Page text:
War Came with a Curse and a Caterwaul

Why am I such a war junkie?  I mean, I love reading about war and watching war miniseries and movies.  To prove it to you: over my spring break, I am simultaneoulsy: 1) reading Generation Kill by Evan Wright; 2) watching the premiere episode of The Pacific; and 3) re-watching Stargate SG-1.

This fascination that I have with war has been forming since I was a wee lass.  When I was young, all the kids on my block would band together to build extensive forts and have water wars.  In the 8th grade when we were assigned a book report that had to do with the Holocaust, I read Band of Brothers (and, yes, I’m aware that the Holocaust is only obliquely mentioned).  I think I’ve seen that series seven or so times, the first time when I was just 11.  I love to delve into Catch-22 and Slaughterhouse-5 on a free afternoon (the latter of which my mom made me wait until I was in high school to read).  In the 6th grade I breezed through When My Name was Keoko as well as Virtual War (sorry for screwing up your lesson plan, teach). My favorite book to read for AP Euro was The Spy Who Came in from the Cold, but Machiavelli wasn’t bad, either.  My favorite tv show is Stargate SG-1, and while it’s sci-fi, it’s based on a faction of the US Air Force (whose wars just happen to be intergalactic).  I can watch Saving Private Ryan or The Patriot any day of the week.  My most recent find is HBO’s recently premiered The Pacific. Last year my obsession was Generation Kill – an HBO adapted miniseries about a humvee recon marine division serving in the invasion of the Iraq war in 2003.  I can’t sing enough praises for it – Alexander Skarsgard’s in it! They sing Avril Lavigne (in a sarcastic yet endearing way)! It’s on HBO!

As I said, this education of war began when I was young – from stories of my grandpa’s experience as part of the Army Corps of Engineers serving in the Pacific Theatre during WWII to my dad’s Civil War obsession. There’s been many a car trip during which we would stop at a battlefield.  Jeesh, on our trip to visit DC colleges my dad and I hit Harper’s Ferry, Antietem, and Gettysburg within the span of 4 days. But don’t think that I’m complaining – I love it. The picture in my header is one that I took with a pinhole camera overlooking Gettysburg during that trip last summer.  I love all kinds of war situations:  the Civil War, the French Revolution, WWII, WWI to an extent, the Spanish American War (here’s looking at you TR), the Revolutionary War, 100 Years War, 7 Years War, our most recent wars in Iraq and Afghanistan, etc.  Even the Falklands’ War is interesting, when you hear Ricky Gervais spin it. And now I’m thinking that maybe I’ll have even more interaction with war when I’m older. I don’t think I’ll be enlisting, but if I continue with Arabic and can put those skills to use, I’ll be proud to help – even with all of Anne’s comments that war, real war, is nothing like what I’m used to being exposed to. I’m smart enough to know that a lot of what I’ve been introduced to is fictionalized, aggrandized and largely Hollywood-esque. But that doesn’t stop my fascination with war. And besides, I’ve got plenty of time to decide what will happen with my future.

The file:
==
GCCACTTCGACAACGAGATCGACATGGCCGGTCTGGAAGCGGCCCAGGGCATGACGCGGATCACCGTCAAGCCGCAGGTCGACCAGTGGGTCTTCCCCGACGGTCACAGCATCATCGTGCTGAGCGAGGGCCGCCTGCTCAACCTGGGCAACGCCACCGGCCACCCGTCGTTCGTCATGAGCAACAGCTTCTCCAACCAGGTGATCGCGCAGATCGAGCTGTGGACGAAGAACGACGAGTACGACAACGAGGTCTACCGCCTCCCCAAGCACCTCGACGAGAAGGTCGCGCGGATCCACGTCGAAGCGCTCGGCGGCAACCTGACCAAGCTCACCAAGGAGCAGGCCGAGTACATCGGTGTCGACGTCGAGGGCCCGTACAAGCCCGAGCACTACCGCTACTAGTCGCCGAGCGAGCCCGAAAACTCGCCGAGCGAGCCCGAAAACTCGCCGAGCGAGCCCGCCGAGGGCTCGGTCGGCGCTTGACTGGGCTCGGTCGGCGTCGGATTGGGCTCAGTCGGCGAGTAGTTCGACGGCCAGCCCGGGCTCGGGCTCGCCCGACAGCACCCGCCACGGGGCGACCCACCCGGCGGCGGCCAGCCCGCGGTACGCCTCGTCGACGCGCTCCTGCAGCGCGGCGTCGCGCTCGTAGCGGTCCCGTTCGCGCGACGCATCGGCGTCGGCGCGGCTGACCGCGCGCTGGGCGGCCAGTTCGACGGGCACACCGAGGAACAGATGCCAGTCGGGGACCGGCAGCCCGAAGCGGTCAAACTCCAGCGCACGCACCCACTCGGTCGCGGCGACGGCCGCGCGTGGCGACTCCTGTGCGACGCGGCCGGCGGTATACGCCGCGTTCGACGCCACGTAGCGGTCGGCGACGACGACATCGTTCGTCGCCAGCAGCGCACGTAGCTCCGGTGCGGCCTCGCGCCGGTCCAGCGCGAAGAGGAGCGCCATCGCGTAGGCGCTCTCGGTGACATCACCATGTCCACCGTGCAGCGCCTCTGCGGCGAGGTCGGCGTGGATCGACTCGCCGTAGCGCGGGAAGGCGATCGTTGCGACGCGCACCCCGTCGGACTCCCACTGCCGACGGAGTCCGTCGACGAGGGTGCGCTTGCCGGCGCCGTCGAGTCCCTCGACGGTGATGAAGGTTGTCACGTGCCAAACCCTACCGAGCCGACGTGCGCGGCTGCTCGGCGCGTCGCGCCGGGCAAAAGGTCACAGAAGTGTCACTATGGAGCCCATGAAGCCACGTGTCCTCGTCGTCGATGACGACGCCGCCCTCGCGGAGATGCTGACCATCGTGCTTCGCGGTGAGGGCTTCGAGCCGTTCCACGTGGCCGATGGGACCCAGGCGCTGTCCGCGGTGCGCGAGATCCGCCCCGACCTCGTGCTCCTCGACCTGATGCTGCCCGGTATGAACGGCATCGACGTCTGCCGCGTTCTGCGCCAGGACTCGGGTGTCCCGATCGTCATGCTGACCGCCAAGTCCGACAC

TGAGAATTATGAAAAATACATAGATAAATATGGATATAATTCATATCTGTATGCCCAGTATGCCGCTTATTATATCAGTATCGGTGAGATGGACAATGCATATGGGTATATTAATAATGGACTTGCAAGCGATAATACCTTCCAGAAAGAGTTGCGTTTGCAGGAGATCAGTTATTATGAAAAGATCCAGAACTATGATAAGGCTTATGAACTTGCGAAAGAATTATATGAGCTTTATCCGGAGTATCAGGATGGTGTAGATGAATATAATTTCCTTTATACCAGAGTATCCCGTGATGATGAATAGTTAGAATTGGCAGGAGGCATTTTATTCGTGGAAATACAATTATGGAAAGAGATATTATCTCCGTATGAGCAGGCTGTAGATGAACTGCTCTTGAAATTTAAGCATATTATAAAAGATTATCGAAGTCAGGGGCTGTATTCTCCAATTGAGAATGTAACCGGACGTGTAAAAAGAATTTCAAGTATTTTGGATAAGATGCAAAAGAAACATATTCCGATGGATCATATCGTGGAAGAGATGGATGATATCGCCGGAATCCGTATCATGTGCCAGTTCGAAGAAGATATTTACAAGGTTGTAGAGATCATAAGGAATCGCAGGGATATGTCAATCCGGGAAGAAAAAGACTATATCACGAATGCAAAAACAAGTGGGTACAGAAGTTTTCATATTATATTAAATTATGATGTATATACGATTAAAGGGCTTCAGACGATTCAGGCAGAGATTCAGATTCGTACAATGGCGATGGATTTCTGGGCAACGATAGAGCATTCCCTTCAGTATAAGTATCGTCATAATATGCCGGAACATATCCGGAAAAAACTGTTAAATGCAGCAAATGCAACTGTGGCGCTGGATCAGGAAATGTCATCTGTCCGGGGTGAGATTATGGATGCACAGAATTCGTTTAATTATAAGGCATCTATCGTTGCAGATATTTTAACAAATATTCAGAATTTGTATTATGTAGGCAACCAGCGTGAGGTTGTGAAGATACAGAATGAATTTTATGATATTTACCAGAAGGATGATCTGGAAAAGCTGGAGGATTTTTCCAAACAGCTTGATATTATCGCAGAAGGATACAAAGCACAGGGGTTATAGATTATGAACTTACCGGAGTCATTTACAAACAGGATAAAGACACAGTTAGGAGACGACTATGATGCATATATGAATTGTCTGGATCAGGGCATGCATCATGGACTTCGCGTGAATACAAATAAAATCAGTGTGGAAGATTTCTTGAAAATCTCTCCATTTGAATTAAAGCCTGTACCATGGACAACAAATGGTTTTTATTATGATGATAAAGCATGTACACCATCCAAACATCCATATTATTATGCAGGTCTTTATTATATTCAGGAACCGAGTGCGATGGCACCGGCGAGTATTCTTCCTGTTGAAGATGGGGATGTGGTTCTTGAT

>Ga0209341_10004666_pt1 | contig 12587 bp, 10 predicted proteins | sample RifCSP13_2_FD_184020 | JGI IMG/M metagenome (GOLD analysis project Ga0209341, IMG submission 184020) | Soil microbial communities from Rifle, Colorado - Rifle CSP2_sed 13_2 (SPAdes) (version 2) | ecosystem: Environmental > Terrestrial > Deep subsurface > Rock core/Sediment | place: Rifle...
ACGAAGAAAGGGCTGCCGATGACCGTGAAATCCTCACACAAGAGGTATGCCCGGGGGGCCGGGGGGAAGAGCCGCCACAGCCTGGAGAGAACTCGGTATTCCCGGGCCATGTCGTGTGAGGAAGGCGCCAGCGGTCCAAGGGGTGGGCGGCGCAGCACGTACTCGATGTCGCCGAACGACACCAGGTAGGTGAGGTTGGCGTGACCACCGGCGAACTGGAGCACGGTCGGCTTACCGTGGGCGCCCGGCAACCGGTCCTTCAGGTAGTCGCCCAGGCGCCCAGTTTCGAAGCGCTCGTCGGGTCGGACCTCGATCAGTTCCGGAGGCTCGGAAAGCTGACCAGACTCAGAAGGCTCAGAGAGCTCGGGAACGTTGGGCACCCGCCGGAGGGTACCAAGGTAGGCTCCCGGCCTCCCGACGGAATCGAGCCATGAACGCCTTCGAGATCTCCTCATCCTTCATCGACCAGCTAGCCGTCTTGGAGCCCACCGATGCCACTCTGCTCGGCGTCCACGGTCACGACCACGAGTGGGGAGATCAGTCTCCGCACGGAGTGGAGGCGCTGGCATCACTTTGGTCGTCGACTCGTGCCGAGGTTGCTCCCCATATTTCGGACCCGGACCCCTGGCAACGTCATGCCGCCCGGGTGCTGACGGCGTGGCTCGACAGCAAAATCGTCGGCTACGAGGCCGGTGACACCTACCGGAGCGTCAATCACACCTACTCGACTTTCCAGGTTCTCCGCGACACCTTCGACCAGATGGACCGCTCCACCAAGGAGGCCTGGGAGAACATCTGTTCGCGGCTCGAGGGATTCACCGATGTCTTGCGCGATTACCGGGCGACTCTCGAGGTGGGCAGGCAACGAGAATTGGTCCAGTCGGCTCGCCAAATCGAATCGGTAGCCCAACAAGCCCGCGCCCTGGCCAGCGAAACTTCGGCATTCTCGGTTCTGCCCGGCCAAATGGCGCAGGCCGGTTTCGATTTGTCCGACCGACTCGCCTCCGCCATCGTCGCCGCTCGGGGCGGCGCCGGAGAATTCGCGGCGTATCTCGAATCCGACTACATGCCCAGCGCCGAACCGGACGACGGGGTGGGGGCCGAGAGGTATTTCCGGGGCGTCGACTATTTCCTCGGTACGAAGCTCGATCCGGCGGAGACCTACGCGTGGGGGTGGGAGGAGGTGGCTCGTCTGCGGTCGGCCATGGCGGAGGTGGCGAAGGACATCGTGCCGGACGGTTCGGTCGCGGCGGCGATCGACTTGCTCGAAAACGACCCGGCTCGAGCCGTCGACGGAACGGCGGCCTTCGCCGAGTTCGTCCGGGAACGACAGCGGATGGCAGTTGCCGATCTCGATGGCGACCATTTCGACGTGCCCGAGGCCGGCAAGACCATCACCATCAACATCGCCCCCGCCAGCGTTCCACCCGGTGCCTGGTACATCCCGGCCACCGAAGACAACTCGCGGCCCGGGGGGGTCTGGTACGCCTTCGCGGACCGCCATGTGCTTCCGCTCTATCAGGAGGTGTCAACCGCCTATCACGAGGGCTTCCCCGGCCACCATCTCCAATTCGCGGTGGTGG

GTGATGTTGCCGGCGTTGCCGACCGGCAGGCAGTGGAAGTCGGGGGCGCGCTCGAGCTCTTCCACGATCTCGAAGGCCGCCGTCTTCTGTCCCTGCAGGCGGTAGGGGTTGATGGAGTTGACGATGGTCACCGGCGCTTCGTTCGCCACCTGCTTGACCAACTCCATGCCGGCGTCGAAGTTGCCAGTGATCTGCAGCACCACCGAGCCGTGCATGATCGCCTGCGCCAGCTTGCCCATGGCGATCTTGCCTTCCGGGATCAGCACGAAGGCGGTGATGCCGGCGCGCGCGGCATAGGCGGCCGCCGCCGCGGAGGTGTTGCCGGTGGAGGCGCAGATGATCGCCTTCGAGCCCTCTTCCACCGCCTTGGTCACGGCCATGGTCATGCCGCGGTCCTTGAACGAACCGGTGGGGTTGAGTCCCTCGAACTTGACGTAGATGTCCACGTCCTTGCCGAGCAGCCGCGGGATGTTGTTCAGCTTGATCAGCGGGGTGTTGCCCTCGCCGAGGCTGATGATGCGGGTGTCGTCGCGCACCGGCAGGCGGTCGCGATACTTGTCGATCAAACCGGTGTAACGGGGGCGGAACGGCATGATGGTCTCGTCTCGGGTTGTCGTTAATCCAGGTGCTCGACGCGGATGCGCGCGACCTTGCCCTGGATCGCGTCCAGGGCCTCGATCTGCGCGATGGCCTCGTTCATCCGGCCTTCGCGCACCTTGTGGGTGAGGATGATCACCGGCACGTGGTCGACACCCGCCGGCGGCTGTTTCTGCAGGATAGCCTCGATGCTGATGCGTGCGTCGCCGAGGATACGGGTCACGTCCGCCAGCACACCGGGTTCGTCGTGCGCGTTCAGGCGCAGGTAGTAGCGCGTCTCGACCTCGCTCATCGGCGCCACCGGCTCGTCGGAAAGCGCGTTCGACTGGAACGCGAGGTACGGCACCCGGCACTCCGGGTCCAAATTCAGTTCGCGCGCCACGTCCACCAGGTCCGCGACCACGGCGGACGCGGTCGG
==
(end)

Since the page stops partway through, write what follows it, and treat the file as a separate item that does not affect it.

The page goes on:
Here’s one of my favorite bands playing a song about the Civil War:

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One thought on “War Came with a Curse and a Caterwaul

  1. Larry Kasperek says:

    Your dad has studied the Civil War since the early 1960’s, I was ten-ish. It was the Civil War Centennial. I don’t remember what our summer vacation destination was, but I do remember stopping at Manassas Battlefield. My sister and I wandered away from the visitors center. We walked up a small rise. As we topped the crest, we were confronted by at least 1,000 Confederate soldiers (Virginia national guard unit as I later learned) advancing up the hill in perfect line. They were practicing for the re-enactment of the battle of 2nd Manassas. I may have wet my pants. From then on, I’ve been hooked on that war.

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